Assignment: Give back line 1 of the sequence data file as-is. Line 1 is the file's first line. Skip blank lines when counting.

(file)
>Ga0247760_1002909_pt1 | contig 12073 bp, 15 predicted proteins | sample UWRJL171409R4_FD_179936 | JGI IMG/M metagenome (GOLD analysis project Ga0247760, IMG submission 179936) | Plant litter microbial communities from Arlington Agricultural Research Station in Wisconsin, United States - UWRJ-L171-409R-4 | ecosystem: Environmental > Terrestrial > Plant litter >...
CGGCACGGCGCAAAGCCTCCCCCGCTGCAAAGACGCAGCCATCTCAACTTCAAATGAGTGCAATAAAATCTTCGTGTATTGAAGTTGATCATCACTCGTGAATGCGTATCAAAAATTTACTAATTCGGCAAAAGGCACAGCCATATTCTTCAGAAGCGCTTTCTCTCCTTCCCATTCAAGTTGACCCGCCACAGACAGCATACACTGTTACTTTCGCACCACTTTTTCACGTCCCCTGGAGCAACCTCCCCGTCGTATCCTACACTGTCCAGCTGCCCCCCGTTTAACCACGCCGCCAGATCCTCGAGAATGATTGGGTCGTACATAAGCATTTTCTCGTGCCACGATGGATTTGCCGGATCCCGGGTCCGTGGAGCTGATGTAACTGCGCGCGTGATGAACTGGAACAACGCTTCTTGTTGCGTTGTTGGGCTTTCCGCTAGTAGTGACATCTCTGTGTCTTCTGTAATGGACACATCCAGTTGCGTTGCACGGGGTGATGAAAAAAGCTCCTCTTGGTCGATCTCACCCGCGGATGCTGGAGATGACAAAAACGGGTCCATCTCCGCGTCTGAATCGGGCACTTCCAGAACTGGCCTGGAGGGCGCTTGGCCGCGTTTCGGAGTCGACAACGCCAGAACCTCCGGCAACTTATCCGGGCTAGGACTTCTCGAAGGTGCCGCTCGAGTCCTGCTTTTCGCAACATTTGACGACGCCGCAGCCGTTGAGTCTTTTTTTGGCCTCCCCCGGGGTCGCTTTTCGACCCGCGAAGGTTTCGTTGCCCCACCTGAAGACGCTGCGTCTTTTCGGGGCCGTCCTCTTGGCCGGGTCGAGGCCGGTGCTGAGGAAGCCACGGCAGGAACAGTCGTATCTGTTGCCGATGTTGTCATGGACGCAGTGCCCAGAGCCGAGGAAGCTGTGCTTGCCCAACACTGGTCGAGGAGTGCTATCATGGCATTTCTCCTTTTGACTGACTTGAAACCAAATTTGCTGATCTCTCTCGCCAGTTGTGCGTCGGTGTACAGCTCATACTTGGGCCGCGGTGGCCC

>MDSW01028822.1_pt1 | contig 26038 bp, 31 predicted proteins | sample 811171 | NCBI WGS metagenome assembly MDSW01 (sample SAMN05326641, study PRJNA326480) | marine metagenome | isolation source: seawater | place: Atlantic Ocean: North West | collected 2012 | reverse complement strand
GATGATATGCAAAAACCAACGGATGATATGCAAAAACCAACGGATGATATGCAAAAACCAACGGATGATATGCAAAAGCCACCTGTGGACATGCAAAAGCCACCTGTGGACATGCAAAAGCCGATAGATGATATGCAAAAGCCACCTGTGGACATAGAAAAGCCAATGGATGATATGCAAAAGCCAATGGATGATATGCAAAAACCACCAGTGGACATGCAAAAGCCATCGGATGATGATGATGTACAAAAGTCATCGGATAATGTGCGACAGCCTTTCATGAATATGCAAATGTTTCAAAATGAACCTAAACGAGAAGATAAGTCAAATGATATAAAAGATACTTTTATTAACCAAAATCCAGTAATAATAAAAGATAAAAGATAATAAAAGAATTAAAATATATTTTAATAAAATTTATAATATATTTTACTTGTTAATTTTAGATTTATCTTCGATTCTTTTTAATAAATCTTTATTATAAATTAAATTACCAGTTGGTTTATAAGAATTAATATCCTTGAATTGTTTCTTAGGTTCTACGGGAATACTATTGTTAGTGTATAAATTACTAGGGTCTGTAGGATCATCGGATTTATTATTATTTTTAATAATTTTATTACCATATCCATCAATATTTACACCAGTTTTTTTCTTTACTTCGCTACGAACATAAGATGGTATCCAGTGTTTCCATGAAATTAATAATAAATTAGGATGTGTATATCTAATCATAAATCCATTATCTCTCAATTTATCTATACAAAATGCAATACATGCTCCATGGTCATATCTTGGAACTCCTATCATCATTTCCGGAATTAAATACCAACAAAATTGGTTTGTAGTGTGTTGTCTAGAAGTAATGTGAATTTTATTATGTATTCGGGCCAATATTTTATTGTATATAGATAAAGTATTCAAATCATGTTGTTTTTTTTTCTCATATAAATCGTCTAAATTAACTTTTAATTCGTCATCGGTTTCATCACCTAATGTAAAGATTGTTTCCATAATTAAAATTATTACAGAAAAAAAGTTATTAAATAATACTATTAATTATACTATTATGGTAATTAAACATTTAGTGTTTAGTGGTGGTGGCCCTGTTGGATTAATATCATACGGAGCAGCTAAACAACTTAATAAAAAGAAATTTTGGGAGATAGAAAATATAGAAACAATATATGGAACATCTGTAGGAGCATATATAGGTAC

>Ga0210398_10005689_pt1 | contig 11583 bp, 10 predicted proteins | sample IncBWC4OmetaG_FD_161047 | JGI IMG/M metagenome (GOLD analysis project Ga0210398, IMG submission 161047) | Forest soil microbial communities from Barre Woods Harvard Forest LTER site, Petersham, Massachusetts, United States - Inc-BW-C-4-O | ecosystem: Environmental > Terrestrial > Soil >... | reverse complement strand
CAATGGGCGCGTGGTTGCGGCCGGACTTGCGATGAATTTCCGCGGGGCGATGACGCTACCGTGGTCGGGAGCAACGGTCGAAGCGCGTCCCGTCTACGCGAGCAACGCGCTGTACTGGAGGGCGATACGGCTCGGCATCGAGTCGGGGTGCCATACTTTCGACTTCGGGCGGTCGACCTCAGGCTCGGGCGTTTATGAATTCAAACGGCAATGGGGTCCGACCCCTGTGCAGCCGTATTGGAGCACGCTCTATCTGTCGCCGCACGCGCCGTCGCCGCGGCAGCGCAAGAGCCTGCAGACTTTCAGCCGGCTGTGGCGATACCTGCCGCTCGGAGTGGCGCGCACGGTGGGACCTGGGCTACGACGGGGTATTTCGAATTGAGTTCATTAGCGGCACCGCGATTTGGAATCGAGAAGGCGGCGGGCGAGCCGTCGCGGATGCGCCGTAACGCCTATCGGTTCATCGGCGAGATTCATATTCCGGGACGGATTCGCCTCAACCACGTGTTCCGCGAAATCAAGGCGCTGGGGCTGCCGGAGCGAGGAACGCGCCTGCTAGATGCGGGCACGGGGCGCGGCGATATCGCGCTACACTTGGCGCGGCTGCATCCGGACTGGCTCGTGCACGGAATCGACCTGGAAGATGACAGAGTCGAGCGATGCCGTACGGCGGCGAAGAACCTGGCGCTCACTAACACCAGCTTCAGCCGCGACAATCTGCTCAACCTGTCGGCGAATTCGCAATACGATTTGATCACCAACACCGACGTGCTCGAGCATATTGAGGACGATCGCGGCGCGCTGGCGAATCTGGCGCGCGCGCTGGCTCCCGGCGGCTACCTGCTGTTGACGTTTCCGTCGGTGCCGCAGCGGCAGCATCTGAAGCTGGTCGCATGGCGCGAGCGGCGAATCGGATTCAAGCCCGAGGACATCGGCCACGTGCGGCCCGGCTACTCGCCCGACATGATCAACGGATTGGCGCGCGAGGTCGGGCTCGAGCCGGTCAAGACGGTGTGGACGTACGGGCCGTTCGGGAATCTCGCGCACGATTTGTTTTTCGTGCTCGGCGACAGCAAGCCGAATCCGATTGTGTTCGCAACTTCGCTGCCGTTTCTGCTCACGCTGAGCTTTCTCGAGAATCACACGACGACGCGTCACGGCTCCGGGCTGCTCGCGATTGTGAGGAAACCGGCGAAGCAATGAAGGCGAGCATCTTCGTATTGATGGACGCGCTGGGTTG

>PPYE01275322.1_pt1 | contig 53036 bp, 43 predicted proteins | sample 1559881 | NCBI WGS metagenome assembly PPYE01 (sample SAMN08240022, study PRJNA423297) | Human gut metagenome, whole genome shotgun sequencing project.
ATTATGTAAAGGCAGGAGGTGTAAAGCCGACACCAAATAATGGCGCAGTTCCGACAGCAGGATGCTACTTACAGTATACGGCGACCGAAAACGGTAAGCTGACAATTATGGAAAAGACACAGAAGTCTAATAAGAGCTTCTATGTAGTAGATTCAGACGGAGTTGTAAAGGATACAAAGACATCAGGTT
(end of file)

>Ga0247760_1002909_pt1 | contig 12073 bp, 15 predicted proteins | sample UWRJL171409R4_FD_179936 | JGI IMG/M metagenome (GOLD analysis project Ga0247760, IMG submission 179936) | Plant litter microbial communities from Arlington Agricultural Research Station in Wisconsin, United States - UWRJ-L171-409R-4 | ecosystem: Environmental > Terrestrial > Plant litter >...